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What do cats have under their fur or cat's anatomy

author Lucy Byrne | Health and diet

Cat is a perfect tool for hunting. It owes it to the dozens of years of evolution. While in dogs, their physical signs have been emphasised or suppressed, cats got to keep, apart from several exceptions, their main anatomical features unchanged. In addition to the senses, the anatomy is exactly what makes them unbeatable hunters.

In dogs with breeding according to the individual breeds, some physical characteristics have been emphasised, like, for example, the speed in greyhounds or the stamina in sheepdogs, while others have been suppressed. Cats, on the other hand, retained the main anatomical features without any change (of course except for some exceptions such as the Manx breed or the Japanese Bobtail).

Just consider that in comparison with dogs, the weight of cats fluctuates relatively little, approximately between 3 ̶ 7 kg. All house cats just have roughly the same shape and size, which definitely can’t be said about dogs. In cats, we distinguish three anatomical types:

The stocky type: short, compact body with a round head, flat face, wide shoulders and back and short legs. The typical representative of this body type is the British Shorthair.

Muscular type: representatives of this body type have a less round head in comparison to the stocky type, medium-width shoulders and back and medium-length legs. One of the examples is the Cornish Rex.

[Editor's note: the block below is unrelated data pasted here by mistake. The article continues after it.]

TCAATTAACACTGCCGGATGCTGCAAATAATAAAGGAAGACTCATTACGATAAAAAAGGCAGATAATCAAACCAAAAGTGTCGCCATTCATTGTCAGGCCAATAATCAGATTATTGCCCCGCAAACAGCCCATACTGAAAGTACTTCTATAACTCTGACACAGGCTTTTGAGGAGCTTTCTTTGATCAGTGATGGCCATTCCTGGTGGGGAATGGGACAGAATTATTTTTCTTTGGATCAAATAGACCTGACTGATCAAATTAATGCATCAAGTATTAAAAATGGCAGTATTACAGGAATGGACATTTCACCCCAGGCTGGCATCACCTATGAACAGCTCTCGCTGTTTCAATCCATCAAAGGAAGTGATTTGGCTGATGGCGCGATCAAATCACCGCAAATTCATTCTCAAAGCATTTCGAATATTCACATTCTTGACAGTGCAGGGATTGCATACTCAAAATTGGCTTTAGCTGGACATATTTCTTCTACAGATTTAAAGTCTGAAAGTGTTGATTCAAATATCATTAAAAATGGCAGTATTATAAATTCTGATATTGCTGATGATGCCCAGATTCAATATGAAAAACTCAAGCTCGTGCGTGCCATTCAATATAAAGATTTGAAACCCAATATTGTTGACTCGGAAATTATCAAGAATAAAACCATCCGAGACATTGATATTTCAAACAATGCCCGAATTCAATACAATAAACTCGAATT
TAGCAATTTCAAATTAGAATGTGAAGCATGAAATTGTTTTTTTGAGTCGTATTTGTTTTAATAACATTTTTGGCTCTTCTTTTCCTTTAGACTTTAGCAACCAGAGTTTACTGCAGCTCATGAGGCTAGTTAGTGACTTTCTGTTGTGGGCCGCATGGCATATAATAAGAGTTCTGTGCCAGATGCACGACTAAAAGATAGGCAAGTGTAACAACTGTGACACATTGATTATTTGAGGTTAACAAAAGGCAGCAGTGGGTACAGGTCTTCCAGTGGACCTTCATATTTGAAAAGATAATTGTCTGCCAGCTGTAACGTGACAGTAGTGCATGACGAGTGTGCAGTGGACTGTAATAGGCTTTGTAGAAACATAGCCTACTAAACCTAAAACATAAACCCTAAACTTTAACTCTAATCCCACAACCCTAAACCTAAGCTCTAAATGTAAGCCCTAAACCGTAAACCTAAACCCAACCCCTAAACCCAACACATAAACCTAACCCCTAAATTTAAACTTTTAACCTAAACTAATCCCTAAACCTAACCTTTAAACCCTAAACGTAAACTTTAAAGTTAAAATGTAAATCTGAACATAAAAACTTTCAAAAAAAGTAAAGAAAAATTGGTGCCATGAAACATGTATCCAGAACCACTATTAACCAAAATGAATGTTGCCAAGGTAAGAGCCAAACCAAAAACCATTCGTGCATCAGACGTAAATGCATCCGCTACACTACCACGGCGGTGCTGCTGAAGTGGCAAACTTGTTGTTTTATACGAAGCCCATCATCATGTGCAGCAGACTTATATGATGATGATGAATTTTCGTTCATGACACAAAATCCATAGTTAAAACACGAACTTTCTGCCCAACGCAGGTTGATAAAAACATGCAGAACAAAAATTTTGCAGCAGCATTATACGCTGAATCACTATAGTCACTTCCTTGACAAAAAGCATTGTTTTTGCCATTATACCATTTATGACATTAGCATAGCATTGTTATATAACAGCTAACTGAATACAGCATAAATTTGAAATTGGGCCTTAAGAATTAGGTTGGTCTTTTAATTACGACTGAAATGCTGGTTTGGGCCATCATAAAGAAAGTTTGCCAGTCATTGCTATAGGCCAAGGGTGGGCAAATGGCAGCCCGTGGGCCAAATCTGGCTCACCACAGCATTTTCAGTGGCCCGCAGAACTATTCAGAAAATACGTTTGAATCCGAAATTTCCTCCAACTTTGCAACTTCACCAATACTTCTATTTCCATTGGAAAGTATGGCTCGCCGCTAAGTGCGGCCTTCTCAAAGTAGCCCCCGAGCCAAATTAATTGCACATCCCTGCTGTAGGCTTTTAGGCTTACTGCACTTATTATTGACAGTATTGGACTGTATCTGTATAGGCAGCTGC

Slim type: these include cats with an elongated, wedge-shaped head, long and slim legs and narrow shoulders and back. The Siamese cat belongs here.

Cat's body consists of a skeleton with 245 bones: that means they have 39 more bones than we, people, do! This difference is mainly due to the number of vertebrae forming the spine and that almost in all the breeds merge into a long tail part.

The most striking feature of a cat's skeleton is the flexibility of the spine. This is caused by looser connections between the individual vertebrae. Another key to dexterity are the connections between the spine and the shoulder base and between the spine and the pelvis, the missing collar bones and the connection of the thigh bone of the hind limbs with the pelvis through the ball-and-socket joint. Thanks to all this, the cats can jump perfectly, maintain balance, climb, walk along a narrow ledge and squeeze through any gap into which they can fit their head.

But their bones are firm and light. They are perfectly suited for a dexterous and perfectly controlled movement. Another aspect that is helping this hunter are the large jawbones with protruding dagger-shaped canine teeth. These are perfectly suitable for gripping and killing of a prey and for tearing meat.

Cats are (same as dogs) digitigrades: that means that in comparison to people, they step only on their fingers. Why is this a typical feature of an active hunter? It extends the step and the animal reaches acceleration because only a small part of the legs is touching the ground simultaneously.

But cat feet aren't only remarkably strong. If it's necessary, they are also able to move extremely gently. In addition, they are also able to stiffen completely, even in the middle of a step. In such a stiff position, they can hold until the moment before they follow the prey. On the other hand, dogs must be trained for a similar hunting skill. When you watch an untrained dog and cat during a hunt, you will certainly notice, that dogs are simply missing the innate skill for hunting.

So that we wouldn't do the dogs any wrong: cats aren't able to maintain speed, so they can't hound the prey like dogs. They depend on patience, the moment of surprise and deadly accuracy.

To sum up, the anatomy gives cats a remarkable flexibility, dexterity and grace that would be difficult to find anywhere else in the animal world, what do you say?